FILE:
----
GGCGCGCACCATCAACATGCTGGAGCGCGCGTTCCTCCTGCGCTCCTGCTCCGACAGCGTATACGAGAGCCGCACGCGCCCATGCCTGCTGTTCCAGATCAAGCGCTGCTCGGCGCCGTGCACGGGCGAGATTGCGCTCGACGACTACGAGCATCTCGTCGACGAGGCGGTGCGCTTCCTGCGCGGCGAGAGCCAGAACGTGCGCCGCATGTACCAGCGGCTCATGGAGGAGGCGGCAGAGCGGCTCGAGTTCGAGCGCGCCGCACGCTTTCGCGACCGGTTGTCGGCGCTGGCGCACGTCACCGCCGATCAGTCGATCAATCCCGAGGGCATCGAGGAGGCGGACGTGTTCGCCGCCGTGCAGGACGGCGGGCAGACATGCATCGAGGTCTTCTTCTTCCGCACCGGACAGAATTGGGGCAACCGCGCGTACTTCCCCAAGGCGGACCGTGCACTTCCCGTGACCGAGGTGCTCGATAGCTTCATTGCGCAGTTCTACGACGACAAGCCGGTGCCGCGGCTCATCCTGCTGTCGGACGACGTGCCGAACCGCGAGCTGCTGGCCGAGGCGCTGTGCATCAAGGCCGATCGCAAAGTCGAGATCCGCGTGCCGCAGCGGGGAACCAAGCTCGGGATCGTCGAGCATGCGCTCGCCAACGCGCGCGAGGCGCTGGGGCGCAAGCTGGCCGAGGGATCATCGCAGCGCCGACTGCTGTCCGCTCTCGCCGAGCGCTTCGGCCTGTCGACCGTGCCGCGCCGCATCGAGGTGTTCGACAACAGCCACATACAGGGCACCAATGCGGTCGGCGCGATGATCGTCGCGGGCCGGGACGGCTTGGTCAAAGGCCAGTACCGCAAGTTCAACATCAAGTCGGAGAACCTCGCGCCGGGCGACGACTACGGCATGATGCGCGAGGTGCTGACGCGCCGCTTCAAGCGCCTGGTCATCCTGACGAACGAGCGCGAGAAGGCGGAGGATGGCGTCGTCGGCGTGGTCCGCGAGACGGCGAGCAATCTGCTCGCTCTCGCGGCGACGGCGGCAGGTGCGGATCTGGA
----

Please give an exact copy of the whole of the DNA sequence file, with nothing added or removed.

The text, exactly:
GGCGCGCACCATCAACATGCTGGAGCGCGCGTTCCTCCTGCGCTCCTGCTCCGACAGCGTATACGAGAGCCGCACGCGCCCATGCCTGCTGTTCCAGATCAAGCGCTGCTCGGCGCCGTGCACGGGCGAGATTGCGCTCGACGACTACGAGCATCTCGTCGACGAGGCGGTGCGCTTCCTGCGCGGCGAGAGCCAGAACGTGCGCCGCATGTACCAGCGGCTCATGGAGGAGGCGGCAGAGCGGCTCGAGTTCGAGCGCGCCGCACGCTTTCGCGACCGGTTGTCGGCGCTGGCGCACGTCACCGCCGATCAGTCGATCAATCCCGAGGGCATCGAGGAGGCGGACGTGTTCGCCGCCGTGCAGGACGGCGGGCAGACATGCATCGAGGTCTTCTTCTTCCGCACCGGACAGAATTGGGGCAACCGCGCGTACTTCCCCAAGGCGGACCGTGCACTTCCCGTGACCGAGGTGCTCGATAGCTTCATTGCGCAGTTCTACGACGACAAGCCGGTGCCGCGGCTCATCCTGCTGTCGGACGACGTGCCGAACCGCGAGCTGCTGGCCGAGGCGCTGTGCATCAAGGCCGATCGCAAAGTCGAGATCCGCGTGCCGCAGCGGGGAACCAAGCTCGGGATCGTCGAGCATGCGCTCGCCAACGCGCGCGAGGCGCTGGGGCGCAAGCTGGCCGAGGGATCATCGCAGCGCCGACTGCTGTCCGCTCTCGCCGAGCGCTTCGGCCTGTCGACCGTGCCGCGCCGCATCGAGGTGTTCGACAACAGCCACATACAGGGCACCAATGCGGTCGGCGCGATGATCGTCGCGGGCCGGGACGGCTTGGTCAAAGGCCAGTACCGCAAGTTCAACATCAAGTCGGAGAACCTCGCGCCGGGCGACGACTACGGCATGATGCGCGAGGTGCTGACGCGCCGCTTCAAGCGCCTGGTCATCCTGACGAACGAGCGCGAGAAGGCGGAGGATGGCGTCGTCGGCGTGGTCCGCGAGACGGCGAGCAATCTGCTCGCTCTCGCGGCGACGGCGGCAGGTGCGGATCTGGA